Russia, China to join intensive negotiations on Saturday
Netanyahu's warns agreement with Islamic Republic would be a 'dangerous deal for peace and the international community.' White House says Israel's criticism 'premature.'
GENEVA - The White House rejected on Friday Israel's criticism of a possible deal between Iran and the West, saying 'any critique of the deal is premature.' "There is no deal," said White House spokesman Josh Earnest.
The statement comes as a response to Prime Minister Benjamin Netanyahu's warning earlier on Friday, who said that a deal with Iran would be "a big win for the Islamic Republic, but a bad and very dangerous deal for peace and the international community."
Meanwhile, the trilateral meeting between U.S. Secretary of State John Kerry, European Union foreign policy chief Catherine Ashton and Iran's Foreign Minister Mohammad Javad Zarif has begun in Geneva. Zarif is expected to present the Iranian draft for an agreement.
German Foreign Minister Guido Westerwelle told reporters on Friday evening that "we still have our discussions, and [we are doing] our best."
Also on Friday, diplomatic sources told Reuters that Russian Foreign Minister Sergei Lavrov is expected to join talks in Geneva on Saturday. A Chinese delegation is also due to arrive on Saturday, but It is still unclear whether the foreign minister or his deputy will attend the meetings.
Kerry landed in Geneva at around 4 P.M. Friday, to help clinch an interim nuclear deal with Iran and ease a decade-old standoff. According to a U.S. State Department official, Kerry was invited to the Geneva talks by Ashton in an effort "to help narrow the differences" between Iran and world powers. The official demanded anonymity because he was not authorized to release the information.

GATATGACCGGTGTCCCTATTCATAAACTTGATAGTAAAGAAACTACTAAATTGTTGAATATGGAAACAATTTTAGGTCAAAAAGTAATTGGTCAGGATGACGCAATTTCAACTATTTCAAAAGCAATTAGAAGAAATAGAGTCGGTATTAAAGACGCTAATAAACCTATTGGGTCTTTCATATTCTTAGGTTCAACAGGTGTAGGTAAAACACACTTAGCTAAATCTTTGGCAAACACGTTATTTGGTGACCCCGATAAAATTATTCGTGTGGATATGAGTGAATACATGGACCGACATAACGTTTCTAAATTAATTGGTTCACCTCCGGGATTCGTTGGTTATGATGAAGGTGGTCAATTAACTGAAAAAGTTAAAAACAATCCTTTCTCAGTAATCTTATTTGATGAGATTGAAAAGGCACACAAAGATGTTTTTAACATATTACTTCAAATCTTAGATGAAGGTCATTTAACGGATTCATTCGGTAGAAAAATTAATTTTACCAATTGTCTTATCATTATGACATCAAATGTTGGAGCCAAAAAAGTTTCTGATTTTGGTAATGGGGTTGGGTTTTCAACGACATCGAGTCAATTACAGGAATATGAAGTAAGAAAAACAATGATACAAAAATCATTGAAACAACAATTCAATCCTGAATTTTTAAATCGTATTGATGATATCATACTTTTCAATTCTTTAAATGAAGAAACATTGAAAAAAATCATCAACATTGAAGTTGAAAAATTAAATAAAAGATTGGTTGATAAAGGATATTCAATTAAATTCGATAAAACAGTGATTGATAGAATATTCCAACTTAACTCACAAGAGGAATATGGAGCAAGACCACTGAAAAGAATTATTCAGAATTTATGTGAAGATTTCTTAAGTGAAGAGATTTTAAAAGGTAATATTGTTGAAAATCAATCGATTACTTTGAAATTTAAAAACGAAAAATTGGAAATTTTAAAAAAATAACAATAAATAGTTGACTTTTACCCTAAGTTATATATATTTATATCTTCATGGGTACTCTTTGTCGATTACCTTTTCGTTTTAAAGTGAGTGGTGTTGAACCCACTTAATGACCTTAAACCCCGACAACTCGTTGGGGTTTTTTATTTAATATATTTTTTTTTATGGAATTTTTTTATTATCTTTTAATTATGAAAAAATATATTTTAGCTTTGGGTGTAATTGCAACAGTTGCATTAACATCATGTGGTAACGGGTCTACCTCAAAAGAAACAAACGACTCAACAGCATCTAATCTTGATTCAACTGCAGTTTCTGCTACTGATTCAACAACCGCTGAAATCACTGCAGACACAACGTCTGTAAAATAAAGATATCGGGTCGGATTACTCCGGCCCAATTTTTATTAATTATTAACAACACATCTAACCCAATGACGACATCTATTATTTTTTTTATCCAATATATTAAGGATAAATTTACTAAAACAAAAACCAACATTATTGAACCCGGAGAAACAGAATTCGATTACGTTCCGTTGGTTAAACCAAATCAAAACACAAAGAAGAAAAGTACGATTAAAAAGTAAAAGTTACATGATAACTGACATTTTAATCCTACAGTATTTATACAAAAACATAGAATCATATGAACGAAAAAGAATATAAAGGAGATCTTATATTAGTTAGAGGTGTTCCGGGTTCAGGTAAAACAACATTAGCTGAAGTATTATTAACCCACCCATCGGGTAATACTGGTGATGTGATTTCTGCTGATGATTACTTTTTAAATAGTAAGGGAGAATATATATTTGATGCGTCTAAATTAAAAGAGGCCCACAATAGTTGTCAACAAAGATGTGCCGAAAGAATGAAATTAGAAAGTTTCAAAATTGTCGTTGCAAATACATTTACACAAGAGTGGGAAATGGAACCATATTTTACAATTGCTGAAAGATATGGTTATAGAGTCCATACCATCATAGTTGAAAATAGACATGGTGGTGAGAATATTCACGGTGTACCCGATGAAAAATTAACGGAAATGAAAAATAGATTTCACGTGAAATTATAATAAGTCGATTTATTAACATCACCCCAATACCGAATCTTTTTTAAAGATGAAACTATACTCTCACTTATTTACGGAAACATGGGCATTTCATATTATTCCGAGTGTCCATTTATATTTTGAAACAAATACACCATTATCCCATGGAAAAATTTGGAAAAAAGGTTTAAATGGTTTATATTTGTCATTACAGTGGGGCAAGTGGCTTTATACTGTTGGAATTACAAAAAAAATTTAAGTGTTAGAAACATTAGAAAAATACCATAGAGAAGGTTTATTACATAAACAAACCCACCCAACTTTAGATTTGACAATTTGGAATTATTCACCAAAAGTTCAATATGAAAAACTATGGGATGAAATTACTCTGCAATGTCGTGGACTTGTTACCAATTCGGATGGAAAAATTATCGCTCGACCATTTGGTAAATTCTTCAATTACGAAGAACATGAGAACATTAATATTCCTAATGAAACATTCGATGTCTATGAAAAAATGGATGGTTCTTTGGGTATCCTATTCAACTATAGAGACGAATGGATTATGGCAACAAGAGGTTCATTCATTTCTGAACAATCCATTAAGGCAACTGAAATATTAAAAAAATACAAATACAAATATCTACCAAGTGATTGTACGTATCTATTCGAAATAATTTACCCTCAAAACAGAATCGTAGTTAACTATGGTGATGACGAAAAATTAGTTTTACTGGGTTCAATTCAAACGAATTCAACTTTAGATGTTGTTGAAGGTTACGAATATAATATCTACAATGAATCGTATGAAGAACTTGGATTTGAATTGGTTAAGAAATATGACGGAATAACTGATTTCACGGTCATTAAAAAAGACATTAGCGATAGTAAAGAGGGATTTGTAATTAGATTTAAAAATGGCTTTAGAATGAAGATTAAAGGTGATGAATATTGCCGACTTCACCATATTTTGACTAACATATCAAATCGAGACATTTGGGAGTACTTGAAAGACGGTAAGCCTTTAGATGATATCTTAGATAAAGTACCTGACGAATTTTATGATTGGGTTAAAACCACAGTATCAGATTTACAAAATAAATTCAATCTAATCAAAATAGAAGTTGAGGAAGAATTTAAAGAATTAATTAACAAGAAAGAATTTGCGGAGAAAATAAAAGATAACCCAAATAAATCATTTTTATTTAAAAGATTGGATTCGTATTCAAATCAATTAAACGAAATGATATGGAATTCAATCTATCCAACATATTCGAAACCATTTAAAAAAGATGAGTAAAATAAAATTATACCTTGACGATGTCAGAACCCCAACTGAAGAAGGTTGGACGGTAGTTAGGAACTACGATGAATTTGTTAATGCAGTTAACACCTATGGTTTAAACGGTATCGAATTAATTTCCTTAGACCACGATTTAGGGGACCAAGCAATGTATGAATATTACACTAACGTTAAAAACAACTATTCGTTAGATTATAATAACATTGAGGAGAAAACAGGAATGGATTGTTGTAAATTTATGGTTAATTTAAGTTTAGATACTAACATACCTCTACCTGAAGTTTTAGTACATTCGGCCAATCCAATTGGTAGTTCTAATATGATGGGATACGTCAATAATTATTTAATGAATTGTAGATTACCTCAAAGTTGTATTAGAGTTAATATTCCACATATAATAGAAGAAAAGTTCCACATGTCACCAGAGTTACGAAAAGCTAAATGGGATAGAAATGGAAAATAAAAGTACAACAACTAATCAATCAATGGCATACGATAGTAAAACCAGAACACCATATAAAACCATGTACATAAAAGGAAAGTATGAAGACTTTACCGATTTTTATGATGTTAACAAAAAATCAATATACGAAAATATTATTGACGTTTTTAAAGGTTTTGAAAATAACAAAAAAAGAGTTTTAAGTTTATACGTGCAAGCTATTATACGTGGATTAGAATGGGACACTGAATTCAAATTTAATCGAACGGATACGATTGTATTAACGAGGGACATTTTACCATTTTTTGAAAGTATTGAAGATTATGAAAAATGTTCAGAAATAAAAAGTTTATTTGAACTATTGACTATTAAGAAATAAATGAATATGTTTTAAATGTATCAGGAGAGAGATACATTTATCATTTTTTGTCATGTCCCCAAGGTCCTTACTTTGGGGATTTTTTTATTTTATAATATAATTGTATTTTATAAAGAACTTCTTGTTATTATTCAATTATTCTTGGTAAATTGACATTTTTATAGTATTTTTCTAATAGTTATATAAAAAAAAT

Upon arriving in Geneva, Kerry said that Iran and the six world powers have not reached any deal yet. "I want to emphasize there is not an agreement at this point," Kerry told reporters shortly after arriving in Geneva. "I don't think anybody should mistake that there are some important gaps that have to be closed."
The top diplomat arrived from Tel Aviv, where he had made a previously-unscheduled visit to meet with Prime Minister Benjamin Netanyahu, amid tensions between the Israeli and Palestinians over negotiations for a peace agreement.
Following their meeting, Netanyahu held a press conference in which he called upon Kerry not to sign a deal with Iran at this round of talks.
"I call upon the secretary of state not to haste in signing, to wait and weigh it anew," said Netanyahu.
Diplomats said a breakthrough at this week's negotiations remained uncertain and would in any case mark only the first step in a long, complex process toward a permanent resolution of Iran's dispute with the West over its nuclear ambitions.
But they said the arrival of Kerry, along with British Foreign Secretary William Hague and French and German foreign ministers Laurent Fabius and Guido Westerwelle was a sign that the five permanent UN Security Council members and Germany may be closer to an agreement with Iran than ever before.
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